Gambling Industry Bets Big on NYS, Has Spent $50M on Lobbying and Campaign Contributions Since 2005

For Immediate Release:

Contact: Susan Lerner

September 19, 2012


Gambling Industry Bets Big on NYS, Has Spent $50M on Lobbying and Campaign Contributions Since 2005

New Common Cause report “Stacking the Deck” reveals gambling industry’s top donors, recipients, and lobbyists

Common Cause/NY released a groundbreaking report detailing the extent of the gambling industry’s efforts to influence public policy in New York State. The report, “Stacking the Deck”, analyzes public campaign finance reports and lobbying records, revealing the top donors, recipients, and lobbyists involved in this contentious and lucrative endeavor.

From 2005 through June 2012, gambling and horseracing interests spent nearly $50 million in political money in New York State –over $40 million on lobbying and roughly $7.1 million in campaign contributions.

As of the first half of 2012, the gambling industry is on pace to spend more political money than in any prior year, with nearly $4 million spent on lobbying and over $700,000 in campaign contributions. Racino owners, Indian tribes, and national gambling corporations are gearing up for battle over seven casino licenses as the passage of a New York State constitutional amendment to permit full-scale gambling grows closer.

“Gambling interests are betting big and spending millions in advance of a potential billion-dollar pay out. New York’s sky-high contribution limits, LLC loophole, and unlimited contributions to soft money accounts means the deck is stacked against the average voter. We need campaign finance reform to assure the public that the state’s future won’t be decided in a high stakes game where the dealer always wins,” said Susan Lerner, Executive Director of Common Cause NY.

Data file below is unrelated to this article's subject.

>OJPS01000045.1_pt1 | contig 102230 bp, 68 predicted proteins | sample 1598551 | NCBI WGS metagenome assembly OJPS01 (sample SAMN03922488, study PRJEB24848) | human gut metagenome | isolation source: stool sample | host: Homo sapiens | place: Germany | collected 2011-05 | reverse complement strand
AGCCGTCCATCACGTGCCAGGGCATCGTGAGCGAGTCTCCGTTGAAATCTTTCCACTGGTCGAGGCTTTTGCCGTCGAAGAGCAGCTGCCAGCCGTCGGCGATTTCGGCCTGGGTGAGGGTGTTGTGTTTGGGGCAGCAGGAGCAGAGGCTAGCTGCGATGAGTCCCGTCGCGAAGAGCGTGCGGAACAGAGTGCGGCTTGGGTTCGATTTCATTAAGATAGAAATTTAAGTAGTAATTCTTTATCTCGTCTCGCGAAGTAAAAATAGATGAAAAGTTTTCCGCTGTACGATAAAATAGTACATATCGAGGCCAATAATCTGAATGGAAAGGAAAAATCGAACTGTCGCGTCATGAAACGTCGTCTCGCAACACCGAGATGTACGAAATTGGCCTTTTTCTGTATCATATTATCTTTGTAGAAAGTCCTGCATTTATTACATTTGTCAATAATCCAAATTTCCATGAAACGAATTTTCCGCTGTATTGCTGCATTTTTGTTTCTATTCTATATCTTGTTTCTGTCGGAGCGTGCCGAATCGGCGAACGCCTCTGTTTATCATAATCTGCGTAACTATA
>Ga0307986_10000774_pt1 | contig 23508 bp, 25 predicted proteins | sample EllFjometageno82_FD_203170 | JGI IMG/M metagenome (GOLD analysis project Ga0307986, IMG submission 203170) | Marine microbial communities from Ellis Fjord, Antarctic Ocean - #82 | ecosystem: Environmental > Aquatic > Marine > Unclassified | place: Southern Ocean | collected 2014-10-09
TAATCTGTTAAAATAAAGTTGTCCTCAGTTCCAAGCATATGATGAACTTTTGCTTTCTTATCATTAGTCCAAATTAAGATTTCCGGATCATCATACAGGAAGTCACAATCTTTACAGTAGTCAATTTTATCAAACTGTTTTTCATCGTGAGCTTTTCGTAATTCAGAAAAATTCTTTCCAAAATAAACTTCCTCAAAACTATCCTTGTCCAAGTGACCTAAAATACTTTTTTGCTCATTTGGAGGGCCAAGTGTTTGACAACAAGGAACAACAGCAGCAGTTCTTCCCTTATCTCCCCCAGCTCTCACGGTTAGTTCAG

The report details how the gambling industry plays an outsized role in state politics compared to its significance to the state’s economy. Each cycle, the industry spent at least $9.5 million on lobbying and $1.5 million on campaign contributions. By comparison, New York’s entire banking and financial services sector spends roughly $16 million on lobbying each election cycle, and corporate donations from the state’s entire energy industry amounted to $1.4 million in the 2010 cycle. Each of these economic sectors is hundreds of times larger than the gambling/horseracing industry in New York State.


Racino interests lead competing interests in both lobbying and campaign contributions, spending $11.6 million on lobbying, $2.5 million on campaign contributions, and donating an additional $2.4 million to the Committee to Save New York.

Horseracing interests (not directly connected with racino ownership) have spent an additional $8.1 million on lobbying and $2.2 million on campaign contributions.

Indian tribes have spent $8.5 million on lobbying and made $1.1 million in campaign contributions.

Out of roughly $7.1 million in total contributions, $1.57 million went to candidates for Governor, with Andrew Cuomo receiving $715,000, Eliot Spitzer $594,000, and David Paterson $204,000. (Cuomo’s contributions from gambling represent less than 2% of his overall donor base).